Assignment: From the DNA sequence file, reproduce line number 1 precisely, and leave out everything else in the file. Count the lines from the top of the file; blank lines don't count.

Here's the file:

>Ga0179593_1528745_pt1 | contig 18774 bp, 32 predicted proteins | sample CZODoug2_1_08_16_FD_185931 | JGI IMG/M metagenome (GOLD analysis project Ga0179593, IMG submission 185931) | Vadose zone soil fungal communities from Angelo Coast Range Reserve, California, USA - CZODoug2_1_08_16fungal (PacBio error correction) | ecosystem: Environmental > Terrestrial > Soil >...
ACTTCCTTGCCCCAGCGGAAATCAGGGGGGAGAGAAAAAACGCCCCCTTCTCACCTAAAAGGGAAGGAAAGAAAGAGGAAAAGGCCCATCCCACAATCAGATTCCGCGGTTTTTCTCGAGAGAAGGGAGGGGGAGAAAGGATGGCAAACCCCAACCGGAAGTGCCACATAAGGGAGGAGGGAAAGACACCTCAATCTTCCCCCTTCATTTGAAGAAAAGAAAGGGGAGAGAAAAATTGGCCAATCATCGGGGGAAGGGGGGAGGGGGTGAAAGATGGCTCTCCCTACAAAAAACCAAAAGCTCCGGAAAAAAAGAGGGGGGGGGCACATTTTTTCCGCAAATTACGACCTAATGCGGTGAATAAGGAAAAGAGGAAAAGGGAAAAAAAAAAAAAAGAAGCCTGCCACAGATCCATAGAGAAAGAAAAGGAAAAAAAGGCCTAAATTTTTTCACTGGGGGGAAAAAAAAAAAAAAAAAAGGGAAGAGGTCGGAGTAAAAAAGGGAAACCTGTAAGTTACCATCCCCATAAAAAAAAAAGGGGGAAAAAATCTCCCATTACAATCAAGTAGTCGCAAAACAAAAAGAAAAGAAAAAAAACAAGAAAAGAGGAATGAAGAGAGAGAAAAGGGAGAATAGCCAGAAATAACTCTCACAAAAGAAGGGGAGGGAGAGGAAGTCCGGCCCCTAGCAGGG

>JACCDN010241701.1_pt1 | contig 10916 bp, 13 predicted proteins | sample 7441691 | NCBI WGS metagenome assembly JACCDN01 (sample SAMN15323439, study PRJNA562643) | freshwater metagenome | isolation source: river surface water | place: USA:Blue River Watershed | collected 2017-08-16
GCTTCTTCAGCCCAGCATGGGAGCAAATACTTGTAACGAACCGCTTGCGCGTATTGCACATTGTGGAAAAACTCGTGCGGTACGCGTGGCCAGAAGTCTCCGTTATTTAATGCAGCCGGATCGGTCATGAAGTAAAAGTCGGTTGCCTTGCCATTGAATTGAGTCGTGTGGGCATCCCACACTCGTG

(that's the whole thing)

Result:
>Ga0179593_1528745_pt1 | contig 18774 bp, 32 predicted proteins | sample CZODoug2_1_08_16_FD_185931 | JGI IMG/M metagenome (GOLD analysis project Ga0179593, IMG submission 185931) | Vadose zone soil fungal communities from Angelo Coast Range Reserve, California, USA - CZODoug2_1_08_16fungal (PacBio error correction) | ecosystem: Environmental > Terrestrial > Soil >...